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Job description: Web developer

Helena Nicholson from Adam Recruitment offers insights into the day-to-day and key skills required for the increasingly coveted role of a web developer

Helena Nicholson, digital recruitment consultant, Adam Recruitment
Helena Nicholson, digital recruitment consultant, Adam Recruitment

The world of web development offers a wide range of exciting career opportunities and progression routes. In essence, web developers create applications, platforms and services which can be accessed over the internet, from creating customer-focused e-commerce sites to building a visual representation of the client online. Back end developers focus on the underlying ‘back-bone’ and databases, whereas front end developers specialise in design and visuals, and full stack developers cover both elements.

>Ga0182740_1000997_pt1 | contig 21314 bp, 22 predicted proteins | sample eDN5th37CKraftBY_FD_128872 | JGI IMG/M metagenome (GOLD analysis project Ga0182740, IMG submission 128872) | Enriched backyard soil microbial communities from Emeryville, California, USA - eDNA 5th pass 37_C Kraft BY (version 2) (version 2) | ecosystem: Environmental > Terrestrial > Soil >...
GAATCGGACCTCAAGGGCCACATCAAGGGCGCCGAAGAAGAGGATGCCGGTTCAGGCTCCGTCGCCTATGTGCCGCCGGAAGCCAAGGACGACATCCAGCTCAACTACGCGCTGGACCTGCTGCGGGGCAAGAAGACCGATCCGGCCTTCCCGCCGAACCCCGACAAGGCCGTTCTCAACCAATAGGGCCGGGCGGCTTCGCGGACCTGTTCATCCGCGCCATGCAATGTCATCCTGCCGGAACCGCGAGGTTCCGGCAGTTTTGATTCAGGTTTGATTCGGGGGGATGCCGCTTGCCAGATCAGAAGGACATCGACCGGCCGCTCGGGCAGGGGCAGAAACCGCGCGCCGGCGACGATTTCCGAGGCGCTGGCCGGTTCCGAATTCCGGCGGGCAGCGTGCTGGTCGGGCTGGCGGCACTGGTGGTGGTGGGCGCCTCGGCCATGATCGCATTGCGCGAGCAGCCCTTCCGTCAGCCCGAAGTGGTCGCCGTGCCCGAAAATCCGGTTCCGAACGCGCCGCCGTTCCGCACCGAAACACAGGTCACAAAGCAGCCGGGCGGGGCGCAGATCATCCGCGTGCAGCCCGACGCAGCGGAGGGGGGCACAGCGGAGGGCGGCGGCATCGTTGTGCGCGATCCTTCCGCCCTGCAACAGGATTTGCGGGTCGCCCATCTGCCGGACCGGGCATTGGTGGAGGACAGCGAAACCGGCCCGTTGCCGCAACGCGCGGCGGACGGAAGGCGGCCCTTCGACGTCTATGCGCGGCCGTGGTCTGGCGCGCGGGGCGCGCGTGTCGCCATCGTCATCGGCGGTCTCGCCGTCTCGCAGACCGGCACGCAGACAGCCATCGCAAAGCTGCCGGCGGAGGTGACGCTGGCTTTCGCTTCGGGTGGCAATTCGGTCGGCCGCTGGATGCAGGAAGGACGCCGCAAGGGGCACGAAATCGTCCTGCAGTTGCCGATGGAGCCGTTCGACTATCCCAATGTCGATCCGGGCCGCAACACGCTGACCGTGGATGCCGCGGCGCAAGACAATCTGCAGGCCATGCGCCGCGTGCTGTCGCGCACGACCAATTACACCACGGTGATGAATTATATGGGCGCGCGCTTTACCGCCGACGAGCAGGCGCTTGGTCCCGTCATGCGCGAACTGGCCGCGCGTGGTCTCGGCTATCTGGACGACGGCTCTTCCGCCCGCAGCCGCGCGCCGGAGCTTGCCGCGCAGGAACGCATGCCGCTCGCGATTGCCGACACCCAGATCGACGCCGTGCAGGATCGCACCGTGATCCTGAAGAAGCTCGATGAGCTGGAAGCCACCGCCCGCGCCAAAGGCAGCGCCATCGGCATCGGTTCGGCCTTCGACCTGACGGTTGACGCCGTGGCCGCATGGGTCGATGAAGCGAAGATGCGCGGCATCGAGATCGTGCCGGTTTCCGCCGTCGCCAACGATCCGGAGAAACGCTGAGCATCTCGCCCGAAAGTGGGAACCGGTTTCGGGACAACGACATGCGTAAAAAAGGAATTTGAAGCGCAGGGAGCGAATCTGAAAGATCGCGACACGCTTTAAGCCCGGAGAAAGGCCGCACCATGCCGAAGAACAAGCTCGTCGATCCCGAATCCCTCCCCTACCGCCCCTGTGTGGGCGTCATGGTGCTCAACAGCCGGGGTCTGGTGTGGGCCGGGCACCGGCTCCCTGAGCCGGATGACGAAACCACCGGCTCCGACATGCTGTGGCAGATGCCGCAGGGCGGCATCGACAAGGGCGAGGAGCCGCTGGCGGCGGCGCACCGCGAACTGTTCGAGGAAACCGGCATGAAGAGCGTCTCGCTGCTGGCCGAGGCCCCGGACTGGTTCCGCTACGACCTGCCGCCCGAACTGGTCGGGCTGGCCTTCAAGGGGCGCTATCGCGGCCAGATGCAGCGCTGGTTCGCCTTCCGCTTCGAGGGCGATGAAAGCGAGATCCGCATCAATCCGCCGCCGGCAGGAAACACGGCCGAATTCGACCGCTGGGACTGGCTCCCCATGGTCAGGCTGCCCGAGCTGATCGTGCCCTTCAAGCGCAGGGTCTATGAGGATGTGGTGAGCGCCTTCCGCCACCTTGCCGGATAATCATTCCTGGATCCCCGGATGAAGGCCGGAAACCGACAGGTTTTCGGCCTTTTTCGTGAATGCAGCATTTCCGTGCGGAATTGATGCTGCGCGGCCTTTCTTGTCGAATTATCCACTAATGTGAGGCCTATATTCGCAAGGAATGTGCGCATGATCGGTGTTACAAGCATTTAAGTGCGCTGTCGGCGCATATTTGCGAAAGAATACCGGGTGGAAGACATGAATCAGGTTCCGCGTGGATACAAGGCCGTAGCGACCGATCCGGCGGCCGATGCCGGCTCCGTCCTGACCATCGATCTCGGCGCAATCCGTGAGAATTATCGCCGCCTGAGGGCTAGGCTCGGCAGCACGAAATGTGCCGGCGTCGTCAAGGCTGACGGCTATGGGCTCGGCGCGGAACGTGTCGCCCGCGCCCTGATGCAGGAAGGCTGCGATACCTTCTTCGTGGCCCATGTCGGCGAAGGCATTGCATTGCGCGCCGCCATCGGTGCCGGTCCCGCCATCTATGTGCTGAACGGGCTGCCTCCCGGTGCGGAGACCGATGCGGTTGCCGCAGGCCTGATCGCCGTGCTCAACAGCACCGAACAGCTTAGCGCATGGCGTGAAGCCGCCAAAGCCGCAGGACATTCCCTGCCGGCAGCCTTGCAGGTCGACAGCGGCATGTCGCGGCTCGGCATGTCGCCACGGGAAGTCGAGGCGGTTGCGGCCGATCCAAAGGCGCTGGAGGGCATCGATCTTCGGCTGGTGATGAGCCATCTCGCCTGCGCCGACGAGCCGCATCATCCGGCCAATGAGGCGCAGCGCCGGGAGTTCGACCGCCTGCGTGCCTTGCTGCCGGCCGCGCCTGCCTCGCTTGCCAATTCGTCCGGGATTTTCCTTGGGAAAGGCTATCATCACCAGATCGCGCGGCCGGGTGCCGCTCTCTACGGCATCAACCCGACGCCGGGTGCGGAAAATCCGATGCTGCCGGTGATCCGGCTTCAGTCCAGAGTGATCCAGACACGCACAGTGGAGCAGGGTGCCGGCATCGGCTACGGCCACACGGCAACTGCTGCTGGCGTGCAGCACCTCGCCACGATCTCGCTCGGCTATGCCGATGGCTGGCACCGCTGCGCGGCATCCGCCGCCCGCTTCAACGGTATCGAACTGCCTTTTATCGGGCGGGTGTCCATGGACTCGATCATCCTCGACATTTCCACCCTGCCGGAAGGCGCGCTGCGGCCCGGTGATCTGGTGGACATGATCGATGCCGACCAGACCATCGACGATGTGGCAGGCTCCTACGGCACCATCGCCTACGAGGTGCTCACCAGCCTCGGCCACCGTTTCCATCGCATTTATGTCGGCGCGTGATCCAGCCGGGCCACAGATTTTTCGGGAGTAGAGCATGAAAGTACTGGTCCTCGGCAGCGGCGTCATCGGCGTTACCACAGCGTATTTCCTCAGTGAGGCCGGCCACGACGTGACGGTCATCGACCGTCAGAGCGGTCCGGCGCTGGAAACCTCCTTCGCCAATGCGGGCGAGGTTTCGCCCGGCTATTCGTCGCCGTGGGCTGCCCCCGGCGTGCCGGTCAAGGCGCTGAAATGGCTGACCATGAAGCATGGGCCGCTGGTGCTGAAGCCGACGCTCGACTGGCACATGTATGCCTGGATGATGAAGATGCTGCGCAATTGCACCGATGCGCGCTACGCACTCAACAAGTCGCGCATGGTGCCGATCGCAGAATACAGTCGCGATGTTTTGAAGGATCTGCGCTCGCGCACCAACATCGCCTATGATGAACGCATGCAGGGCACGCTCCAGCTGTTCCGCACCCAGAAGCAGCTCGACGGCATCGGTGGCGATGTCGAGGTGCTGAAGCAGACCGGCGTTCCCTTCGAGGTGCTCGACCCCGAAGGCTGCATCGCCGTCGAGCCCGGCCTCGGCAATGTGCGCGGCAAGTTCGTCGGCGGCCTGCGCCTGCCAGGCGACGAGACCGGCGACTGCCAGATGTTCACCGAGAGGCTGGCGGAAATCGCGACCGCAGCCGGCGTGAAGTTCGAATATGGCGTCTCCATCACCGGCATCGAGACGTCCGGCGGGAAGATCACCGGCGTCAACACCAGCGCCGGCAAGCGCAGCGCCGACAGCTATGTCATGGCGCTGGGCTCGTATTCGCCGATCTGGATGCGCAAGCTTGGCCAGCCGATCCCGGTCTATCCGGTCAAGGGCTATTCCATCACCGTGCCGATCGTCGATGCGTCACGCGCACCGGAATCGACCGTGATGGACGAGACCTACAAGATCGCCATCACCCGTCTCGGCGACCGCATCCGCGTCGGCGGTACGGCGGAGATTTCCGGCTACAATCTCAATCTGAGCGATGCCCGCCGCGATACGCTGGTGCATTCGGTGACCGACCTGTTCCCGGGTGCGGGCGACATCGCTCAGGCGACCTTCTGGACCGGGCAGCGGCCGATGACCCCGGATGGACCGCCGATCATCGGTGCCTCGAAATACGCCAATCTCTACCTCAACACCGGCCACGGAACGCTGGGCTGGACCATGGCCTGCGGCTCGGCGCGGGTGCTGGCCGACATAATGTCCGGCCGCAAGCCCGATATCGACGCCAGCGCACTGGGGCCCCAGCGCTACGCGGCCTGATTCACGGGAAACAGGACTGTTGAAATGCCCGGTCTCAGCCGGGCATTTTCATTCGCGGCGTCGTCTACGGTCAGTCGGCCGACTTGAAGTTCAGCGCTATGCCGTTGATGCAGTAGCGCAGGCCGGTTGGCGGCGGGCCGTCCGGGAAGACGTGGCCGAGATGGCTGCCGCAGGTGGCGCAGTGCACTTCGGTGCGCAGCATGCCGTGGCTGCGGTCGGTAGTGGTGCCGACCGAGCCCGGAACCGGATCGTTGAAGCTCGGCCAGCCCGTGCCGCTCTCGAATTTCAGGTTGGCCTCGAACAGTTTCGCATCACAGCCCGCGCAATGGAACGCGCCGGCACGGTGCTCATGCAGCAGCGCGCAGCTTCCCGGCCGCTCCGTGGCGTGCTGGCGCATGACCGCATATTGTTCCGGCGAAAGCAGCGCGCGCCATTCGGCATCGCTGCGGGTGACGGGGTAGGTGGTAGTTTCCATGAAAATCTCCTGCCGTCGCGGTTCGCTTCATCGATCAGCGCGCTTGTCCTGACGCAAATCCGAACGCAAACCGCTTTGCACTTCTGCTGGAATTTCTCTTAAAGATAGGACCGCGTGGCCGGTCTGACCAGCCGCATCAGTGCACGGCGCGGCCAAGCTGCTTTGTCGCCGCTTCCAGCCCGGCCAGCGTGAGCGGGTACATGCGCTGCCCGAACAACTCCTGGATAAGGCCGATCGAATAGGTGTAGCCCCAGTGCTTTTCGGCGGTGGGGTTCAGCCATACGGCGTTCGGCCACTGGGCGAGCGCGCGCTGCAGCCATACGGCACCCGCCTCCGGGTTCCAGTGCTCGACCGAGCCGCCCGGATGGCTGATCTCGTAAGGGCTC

The day-to-day

Increasingly, in many companies, with the introduction of agile/scrum development methodology, a web developer’s day will start with a ‘sprint’ meeting where the whole team gets together to discuss the latest projects they are rolling out, challenges they are facing and next steps. This is a very collaborative way of working as it involves a range of team members, from the scrum master running the meeting to the project managers and testers.